Alfred University professors call Aug. 21 eclipse 'sublime,' 'spectacular'
Alfred University stargazers returned Tuesday from a trip to Union, Mo., where they experienced “a spectacularly sublime event,” in the words of Physics Professor David DeGraff: the Aug. 21 total solar eclipse, which swept across the continental U.S. from Oregon to South Carolina.
DeGraff joined Physics professors Dave Toot and Georgina Bernstein-Kendall for the trip, plus Professor of Anthropology Robert Myers, Visiting Assistant Professor of Art Foundations Sara Ferguson, spouses and relatives, numerous AU students and AU alumnus Ben Placek ’10. They returned to Alfred Tuesday after watching an event Toot described as “one of the most unusual, spectacular events in the natural world.”
“Sunsets are beautiful, but literally a daily event, so not that special,” DeGraff reflected. “You can spend as long as you like looking at the Grand Canyon … (but) totality was over in just 2 minutes 39 seconds. I was so awe-struck I forgot to pay attention to the sounds around me, or to look for stars, or to grab the binoculars, or take any photos.”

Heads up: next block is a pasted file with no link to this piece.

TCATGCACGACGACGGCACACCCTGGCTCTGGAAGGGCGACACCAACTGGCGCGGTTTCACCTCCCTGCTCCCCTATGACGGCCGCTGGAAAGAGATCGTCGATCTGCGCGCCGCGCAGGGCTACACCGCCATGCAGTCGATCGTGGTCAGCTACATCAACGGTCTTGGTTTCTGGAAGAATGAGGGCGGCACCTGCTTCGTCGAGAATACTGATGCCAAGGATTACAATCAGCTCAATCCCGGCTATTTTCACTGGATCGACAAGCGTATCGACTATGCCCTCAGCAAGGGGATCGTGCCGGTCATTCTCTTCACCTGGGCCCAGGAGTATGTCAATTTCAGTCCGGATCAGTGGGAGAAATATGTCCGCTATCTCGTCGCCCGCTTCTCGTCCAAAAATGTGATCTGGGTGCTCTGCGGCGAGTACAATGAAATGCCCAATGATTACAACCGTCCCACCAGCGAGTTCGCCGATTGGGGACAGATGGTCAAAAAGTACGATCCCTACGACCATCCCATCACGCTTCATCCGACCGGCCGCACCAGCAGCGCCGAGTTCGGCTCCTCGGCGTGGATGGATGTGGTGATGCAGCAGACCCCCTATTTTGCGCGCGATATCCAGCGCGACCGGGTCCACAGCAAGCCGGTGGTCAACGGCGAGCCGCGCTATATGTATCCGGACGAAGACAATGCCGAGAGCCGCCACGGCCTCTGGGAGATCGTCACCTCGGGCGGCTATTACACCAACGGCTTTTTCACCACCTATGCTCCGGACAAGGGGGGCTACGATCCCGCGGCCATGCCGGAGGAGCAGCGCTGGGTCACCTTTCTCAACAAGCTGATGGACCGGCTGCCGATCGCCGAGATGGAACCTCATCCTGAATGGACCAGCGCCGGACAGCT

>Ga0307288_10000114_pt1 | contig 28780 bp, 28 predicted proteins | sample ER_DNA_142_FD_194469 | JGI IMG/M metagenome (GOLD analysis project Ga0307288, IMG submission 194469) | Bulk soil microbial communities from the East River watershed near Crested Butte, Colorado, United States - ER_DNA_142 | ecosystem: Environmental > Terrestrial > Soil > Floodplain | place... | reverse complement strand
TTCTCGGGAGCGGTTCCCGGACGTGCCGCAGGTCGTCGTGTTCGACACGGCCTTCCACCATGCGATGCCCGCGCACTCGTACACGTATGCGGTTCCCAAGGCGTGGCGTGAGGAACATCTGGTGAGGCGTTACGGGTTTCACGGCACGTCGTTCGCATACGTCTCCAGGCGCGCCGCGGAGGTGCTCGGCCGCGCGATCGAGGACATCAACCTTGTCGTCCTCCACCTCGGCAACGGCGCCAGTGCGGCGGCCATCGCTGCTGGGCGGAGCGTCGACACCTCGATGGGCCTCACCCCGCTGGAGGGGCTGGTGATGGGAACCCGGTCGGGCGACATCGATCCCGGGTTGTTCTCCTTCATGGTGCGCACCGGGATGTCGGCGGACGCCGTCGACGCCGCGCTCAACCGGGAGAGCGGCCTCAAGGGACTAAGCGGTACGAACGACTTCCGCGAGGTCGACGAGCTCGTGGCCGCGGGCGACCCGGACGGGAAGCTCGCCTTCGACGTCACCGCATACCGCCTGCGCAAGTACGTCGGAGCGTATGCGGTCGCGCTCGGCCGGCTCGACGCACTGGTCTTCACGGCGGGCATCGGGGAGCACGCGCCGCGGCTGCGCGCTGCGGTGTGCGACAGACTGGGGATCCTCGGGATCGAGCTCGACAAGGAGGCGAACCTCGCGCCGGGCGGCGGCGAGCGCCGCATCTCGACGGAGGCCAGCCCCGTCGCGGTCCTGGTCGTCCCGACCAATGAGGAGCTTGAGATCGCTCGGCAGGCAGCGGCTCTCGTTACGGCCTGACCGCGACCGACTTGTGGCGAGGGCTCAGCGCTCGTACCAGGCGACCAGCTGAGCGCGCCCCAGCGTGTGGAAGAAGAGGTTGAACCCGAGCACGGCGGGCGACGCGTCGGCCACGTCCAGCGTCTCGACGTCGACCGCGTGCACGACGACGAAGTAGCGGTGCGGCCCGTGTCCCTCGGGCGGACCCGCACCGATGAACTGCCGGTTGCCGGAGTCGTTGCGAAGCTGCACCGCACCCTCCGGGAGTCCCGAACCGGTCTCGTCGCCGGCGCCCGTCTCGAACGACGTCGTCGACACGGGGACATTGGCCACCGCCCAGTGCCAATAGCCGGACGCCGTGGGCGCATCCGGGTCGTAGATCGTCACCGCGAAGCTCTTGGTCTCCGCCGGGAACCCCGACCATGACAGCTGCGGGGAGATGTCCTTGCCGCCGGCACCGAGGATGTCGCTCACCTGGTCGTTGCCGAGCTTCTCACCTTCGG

“Finally seeing the Sun’s corona with my own eyes was a bucket list event for me,” added Toot. “It is amazingly different to see it that way than to see pictures of it either from other eclipses or from spacecraft.”
The Alfredians may get a chance to see another total solar eclipse in seven years — and they won’t have to travel so far. The solar eclipse of 2024 will swing over Erie, Pa., only a two hour drive from Alfred.
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